The name Hatcho Miso is derived from where it was originally produced 800 years ago. Hatcho used to be a small village about 870 meters from Okazaki Castle. The Cho in Hatcho is a unit to measure blocks and Hat comes from Hachi which means eight. Hatcho, therefore, means eight blocks from Okazaki Castle.

Maruya Hacho Miso

Maruya Hatcho Miso
Maruya Hacho Miso

The oldest remaining company producing Hatcho Miso paste in Okazaki is Maruya which was established in 1337. Today you can do free factory tours to learn about the Hatcho Miso production process.

Maruya Hacho Miso (まるや八丁味噌)
Entry Fee: Free
Opening Hours: 9:00 – 16:15
Tour Times: Tours begin every 30 minutes between 9:00 – 11:30 and from 13:00 – 16:30
Address: Okandori 52, Hatchocho, Okazaki, Aichi 444-0923
Directions: Take the Meitetsu train from Nagoya Station to Higashi-Okazaki Station. Change trains to Okazakikoen-Mae Station. From Okazakikoen-Mae Station it is roughly a 7-minute walk.
Website | Google Maps

Hatcho Miso Kakukyu

Kakukyu Hatcho Miso
Hatcho Miso Kakukyu

Right next door to Maruya is another company specialized in the production of Hatcho Miso called Kakukyu. They are a little bit newer but still impressively old by any standard (founded in 1645). They also offer free factory tours where they explain about the production process.

Hatcho Miso Kakukyu (合資会社 八丁味噌)
Entry Fee: Free
Opening Hours: 9:00 – 17:00
Tour Times: Weekdays: Tours on the hour between 9:00 – 16:00. Saturday & Sunday: Every 30 minutes between and from 9:00 – 16:30.
Address: Okandori 69, Hatchocho, Okazaki, Aichi 444-0923
Directions: Take the Meitetsu train from Nagoya Station to Higashi-Okazaki Station. Change trains to Okazakikoen-Mae Station. From Okazakikoen-Mae Station it is roughly a 5-minute walk.
Website | Google Maps

How Do You Make Hatcho Miso?

Producing Miso
Traditional Miso Making Process

The only ingredients in Hatcho Miso are soybeans, salt, water and time. To start the process soybeans are immersed in water and are left to soak. After the beans have absorbed a carefully measured amount of water they are steamed.

The steamed soybeans now have their characteristic reddish-brown color. They are formed into baseball-sized lumps and a starter culture called Koji is added to the surface of the soybean lumps. The soybeans are then left for a couple of days to ferment. Next salt and water are added to the mix.

The finished mixture is transferred to gigantic wooden casks which can hold 6 tons of Miso. A worker in rubber boots will stomp on the layers of Miso to get rid of any air that might be in the Miso mix. The mixture is very firm and stable enough that a worker can stand on the surface.

The casks are made from cedar and can be used for more than 180 years. Since one barrel costs around 2 million yen (20.000 US dollars), it’s a real investment to purchase new barrels.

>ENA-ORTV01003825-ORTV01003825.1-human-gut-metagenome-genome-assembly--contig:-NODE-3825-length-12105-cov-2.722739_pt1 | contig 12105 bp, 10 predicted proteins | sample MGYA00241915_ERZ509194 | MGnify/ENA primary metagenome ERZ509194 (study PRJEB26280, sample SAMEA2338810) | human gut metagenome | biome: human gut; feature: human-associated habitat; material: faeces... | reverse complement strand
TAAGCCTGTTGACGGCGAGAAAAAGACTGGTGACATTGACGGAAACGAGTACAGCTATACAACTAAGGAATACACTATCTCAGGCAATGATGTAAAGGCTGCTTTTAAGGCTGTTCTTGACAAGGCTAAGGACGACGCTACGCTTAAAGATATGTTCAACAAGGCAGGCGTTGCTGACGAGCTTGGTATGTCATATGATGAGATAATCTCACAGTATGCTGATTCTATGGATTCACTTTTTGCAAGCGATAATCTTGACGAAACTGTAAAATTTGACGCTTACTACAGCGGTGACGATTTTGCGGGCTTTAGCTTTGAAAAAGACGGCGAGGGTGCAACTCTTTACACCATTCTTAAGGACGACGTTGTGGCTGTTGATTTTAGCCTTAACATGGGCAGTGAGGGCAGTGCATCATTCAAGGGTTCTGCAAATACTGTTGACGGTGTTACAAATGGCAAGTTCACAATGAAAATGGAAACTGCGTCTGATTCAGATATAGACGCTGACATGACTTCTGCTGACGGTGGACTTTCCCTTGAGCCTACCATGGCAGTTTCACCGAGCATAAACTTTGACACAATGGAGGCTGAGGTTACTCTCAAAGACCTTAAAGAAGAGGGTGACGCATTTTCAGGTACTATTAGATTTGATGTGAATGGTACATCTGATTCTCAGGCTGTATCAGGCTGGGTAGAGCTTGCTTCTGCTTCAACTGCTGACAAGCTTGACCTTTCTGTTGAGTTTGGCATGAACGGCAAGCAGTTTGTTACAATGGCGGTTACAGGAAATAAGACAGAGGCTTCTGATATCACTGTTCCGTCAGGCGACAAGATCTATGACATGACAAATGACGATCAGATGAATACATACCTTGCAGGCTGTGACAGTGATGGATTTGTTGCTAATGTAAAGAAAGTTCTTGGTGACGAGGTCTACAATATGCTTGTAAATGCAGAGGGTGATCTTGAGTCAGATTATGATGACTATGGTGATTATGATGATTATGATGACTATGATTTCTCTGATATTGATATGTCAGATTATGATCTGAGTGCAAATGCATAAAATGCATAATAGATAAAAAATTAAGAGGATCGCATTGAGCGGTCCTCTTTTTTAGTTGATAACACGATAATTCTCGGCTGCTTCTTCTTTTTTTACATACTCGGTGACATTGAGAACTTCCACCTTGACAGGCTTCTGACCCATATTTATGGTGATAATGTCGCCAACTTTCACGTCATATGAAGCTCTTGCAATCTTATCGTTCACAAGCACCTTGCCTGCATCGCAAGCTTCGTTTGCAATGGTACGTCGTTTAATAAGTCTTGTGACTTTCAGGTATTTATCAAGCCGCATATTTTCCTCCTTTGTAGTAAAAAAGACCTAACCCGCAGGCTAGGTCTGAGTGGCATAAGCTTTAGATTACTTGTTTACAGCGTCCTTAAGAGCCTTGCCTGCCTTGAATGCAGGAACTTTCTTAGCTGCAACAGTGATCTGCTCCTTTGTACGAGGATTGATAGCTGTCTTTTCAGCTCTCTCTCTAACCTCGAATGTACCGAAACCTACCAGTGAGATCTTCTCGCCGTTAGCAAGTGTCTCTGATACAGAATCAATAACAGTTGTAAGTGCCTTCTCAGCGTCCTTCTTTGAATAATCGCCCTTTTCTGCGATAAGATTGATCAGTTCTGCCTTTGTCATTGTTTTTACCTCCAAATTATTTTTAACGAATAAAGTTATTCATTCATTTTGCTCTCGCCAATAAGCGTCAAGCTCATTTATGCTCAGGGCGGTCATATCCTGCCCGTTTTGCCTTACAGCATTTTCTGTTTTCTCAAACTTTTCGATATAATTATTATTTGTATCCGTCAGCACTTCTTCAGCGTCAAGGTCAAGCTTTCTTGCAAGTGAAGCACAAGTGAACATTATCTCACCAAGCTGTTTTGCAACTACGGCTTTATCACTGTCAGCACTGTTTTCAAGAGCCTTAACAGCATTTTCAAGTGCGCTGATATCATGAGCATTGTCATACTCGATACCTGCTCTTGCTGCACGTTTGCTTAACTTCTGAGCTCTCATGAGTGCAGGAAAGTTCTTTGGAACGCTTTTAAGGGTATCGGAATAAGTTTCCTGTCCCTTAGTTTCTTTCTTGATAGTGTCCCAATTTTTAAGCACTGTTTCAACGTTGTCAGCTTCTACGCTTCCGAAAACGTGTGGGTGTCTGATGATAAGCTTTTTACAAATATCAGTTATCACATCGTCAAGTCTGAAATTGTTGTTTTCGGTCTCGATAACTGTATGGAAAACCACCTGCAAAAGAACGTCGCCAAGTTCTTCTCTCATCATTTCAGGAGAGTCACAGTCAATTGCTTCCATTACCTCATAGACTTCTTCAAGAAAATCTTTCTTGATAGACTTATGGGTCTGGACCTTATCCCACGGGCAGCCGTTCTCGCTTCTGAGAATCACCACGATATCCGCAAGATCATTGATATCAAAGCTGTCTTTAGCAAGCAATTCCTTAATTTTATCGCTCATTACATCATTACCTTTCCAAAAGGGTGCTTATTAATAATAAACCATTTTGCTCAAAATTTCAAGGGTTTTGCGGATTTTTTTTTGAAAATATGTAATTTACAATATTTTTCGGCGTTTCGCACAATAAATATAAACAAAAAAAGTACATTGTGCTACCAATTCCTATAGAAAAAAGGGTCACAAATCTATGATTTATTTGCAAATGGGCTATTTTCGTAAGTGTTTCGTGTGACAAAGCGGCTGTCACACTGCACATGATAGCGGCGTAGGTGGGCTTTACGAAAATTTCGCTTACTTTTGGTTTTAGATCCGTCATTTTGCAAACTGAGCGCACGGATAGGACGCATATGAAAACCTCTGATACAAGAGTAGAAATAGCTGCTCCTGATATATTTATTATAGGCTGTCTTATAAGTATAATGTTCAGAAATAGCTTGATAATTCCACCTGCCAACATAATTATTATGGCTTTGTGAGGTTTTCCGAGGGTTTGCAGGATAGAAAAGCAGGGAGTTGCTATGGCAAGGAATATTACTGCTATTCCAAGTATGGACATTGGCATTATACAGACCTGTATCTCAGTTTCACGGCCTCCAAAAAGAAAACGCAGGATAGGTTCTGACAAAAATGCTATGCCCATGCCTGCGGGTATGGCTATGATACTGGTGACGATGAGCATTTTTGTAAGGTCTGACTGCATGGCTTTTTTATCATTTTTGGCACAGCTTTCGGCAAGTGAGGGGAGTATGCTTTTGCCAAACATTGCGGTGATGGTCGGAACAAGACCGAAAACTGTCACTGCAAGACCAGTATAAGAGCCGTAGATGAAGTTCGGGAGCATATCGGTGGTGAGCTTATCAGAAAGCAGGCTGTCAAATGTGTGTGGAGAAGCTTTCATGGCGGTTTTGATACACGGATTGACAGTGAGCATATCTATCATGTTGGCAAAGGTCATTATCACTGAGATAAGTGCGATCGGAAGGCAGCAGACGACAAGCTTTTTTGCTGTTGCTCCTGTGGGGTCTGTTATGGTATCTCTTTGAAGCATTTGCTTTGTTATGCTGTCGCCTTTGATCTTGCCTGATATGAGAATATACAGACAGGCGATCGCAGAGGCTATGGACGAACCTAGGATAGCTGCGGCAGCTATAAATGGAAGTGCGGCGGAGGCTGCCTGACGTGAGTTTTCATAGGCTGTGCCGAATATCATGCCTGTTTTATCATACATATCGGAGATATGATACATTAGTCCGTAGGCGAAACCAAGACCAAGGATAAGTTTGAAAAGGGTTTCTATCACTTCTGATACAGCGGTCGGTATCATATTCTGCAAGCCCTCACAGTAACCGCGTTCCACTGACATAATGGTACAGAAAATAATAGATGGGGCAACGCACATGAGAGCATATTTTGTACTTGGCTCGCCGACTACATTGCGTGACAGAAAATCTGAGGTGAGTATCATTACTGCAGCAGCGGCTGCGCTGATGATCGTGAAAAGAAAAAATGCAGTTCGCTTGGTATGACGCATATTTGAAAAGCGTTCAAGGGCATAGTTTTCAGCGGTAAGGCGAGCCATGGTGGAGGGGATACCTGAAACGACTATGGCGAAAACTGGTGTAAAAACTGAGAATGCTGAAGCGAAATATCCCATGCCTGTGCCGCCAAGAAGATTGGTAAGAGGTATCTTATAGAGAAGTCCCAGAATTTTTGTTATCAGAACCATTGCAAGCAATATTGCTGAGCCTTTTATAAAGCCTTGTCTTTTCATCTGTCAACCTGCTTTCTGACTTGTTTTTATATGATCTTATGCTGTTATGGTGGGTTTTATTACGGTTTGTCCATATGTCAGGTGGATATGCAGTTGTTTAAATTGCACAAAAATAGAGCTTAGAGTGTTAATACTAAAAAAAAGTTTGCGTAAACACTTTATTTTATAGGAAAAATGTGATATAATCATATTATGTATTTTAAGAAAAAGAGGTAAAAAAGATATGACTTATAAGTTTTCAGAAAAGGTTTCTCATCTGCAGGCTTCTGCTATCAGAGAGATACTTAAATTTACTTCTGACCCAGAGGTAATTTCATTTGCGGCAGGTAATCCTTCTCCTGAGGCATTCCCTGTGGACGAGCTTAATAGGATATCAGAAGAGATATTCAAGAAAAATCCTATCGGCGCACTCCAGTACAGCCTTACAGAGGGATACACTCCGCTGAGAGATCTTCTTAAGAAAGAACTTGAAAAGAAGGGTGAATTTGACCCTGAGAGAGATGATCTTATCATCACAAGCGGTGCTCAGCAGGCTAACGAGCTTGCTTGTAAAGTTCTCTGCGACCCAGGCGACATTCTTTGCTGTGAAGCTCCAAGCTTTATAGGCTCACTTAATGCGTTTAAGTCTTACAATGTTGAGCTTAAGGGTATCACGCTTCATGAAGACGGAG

The cask is closed with a lid, and 3 tons of stones (around 500 of them) are laid carefully in a pyramid shape on top of the lid to press heavily on the Miso mixture inside. The skilled workers pile the stones so carefully that they can withstand earthquakes.

To become true Hatcho Miso the wooden tubs are left alone for at least two years (two summers and two winters). During the summer the Miso expands in the tubs, in winter it contracts. The workers say the Miso is alive!

To gain a better understanding of the production process we highly recommend a visit to one (or both) of the Hatcho Miso factories to have a look for yourself. Please be aware that currently factory tours are held in Japanese only.

What Is the Best Way to Eat Hatcho Miso?

Lena and Miso Nikomi udon
Lena eating her favourite’s Miso-based food, Miso Nikomi Udon

There is a saying in Japan, that people from Nagoya put Miso on anything. While this is, of course, a blatant exaggeration, there is a grain of truth to it.

There are lots of dishes in Nagoya which use Miso and in particular red Miso, such as Miso Katsu (deep-fried pork cutlets), Miso Nikomi Udon (udon noodles simmered in a miso-flavored broth), Dote Ni (pork offal in a miso stew), and Miso Oden (various things simmered in a miso broth). Some restaurants also put Miso sauce on Ebi Furai (deep-fried shrimp). These are all dishes with a very strong Miso flavor and are widely popular in Nagoya. For more about popular Nagoya foods please read our other blog post.

There is really no best way to eat Hatcho Miso, but it is best to try one or two when you are in Nagoya so you can find your favorite. Or better yet, try as many different options as possible!